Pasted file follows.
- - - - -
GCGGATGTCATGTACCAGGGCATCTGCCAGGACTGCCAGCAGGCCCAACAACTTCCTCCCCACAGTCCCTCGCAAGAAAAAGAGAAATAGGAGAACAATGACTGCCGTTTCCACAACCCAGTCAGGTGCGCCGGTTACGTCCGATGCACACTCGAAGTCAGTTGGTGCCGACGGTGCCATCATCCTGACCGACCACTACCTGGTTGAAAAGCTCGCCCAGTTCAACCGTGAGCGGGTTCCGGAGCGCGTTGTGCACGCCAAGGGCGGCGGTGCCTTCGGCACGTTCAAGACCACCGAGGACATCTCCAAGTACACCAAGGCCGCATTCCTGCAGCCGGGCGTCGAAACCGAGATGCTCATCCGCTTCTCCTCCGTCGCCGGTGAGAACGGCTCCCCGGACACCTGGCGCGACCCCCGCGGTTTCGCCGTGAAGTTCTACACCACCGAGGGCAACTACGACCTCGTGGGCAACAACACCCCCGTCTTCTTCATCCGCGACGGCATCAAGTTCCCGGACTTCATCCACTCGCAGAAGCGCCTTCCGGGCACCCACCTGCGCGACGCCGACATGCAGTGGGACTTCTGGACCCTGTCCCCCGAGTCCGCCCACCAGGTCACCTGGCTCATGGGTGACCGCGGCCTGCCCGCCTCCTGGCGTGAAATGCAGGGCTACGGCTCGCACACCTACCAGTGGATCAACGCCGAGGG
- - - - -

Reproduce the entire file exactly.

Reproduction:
GCGGATGTCATGTACCAGGGCATCTGCCAGGACTGCCAGCAGGCCCAACAACTTCCTCCCCACAGTCCCTCGCAAGAAAAAGAGAAATAGGAGAACAATGACTGCCGTTTCCACAACCCAGTCAGGTGCGCCGGTTACGTCCGATGCACACTCGAAGTCAGTTGGTGCCGACGGTGCCATCATCCTGACCGACCACTACCTGGTTGAAAAGCTCGCCCAGTTCAACCGTGAGCGGGTTCCGGAGCGCGTTGTGCACGCCAAGGGCGGCGGTGCCTTCGGCACGTTCAAGACCACCGAGGACATCTCCAAGTACACCAAGGCCGCATTCCTGCAGCCGGGCGTCGAAACCGAGATGCTCATCCGCTTCTCCTCCGTCGCCGGTGAGAACGGCTCCCCGGACACCTGGCGCGACCCCCGCGGTTTCGCCGTGAAGTTCTACACCACCGAGGGCAACTACGACCTCGTGGGCAACAACACCCCCGTCTTCTTCATCCGCGACGGCATCAAGTTCCCGGACTTCATCCACTCGCAGAAGCGCCTTCCGGGCACCCACCTGCGCGACGCCGACATGCAGTGGGACTTCTGGACCCTGTCCCCCGAGTCCGCCCACCAGGTCACCTGGCTCATGGGTGACCGCGGCCTGCCCGCCTCCTGGCGTGAAATGCAGGGCTACGGCTCGCACACCTACCAGTGGATCAACGCCGAGGG